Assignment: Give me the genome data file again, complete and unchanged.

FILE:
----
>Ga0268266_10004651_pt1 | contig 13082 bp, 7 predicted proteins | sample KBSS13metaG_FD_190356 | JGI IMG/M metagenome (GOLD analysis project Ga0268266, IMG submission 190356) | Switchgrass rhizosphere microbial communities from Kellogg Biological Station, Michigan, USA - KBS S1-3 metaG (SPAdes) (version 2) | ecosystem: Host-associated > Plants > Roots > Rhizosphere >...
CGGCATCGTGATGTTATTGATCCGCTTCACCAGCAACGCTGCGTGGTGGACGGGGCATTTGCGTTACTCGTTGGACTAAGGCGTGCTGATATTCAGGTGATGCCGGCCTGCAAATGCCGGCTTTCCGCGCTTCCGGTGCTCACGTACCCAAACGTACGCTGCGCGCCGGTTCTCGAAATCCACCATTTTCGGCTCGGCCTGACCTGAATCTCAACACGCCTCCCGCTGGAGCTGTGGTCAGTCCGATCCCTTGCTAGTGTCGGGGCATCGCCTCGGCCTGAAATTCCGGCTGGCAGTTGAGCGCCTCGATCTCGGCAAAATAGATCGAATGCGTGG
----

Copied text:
>Ga0268266_10004651_pt1 | contig 13082 bp, 7 predicted proteins | sample KBSS13metaG_FD_190356 | JGI IMG/M metagenome (GOLD analysis project Ga0268266, IMG submission 190356) | Switchgrass rhizosphere microbial communities from Kellogg Biological Station, Michigan, USA - KBS S1-3 metaG (SPAdes) (version 2) | ecosystem: Host-associated > Plants > Roots > Rhizosphere >...
CGGCATCGTGATGTTATTGATCCGCTTCACCAGCAACGCTGCGTGGTGGACGGGGCATTTGCGTTACTCGTTGGACTAAGGCGTGCTGATATTCAGGTGATGCCGGCCTGCAAATGCCGGCTTTCCGCGCTTCCGGTGCTCACGTACCCAAACGTACGCTGCGCGCCGGTTCTCGAAATCCACCATTTTCGGCTCGGCCTGACCTGAATCTCAACACGCCTCCCGCTGGAGCTGTGGTCAGTCCGATCCCTTGCTAGTGTCGGGGCATCGCCTCGGCCTGAAATTCCGGCTGGCAGTTGAGCGCCTCGATCTCGGCAAAATAGATCGAATGCGTGG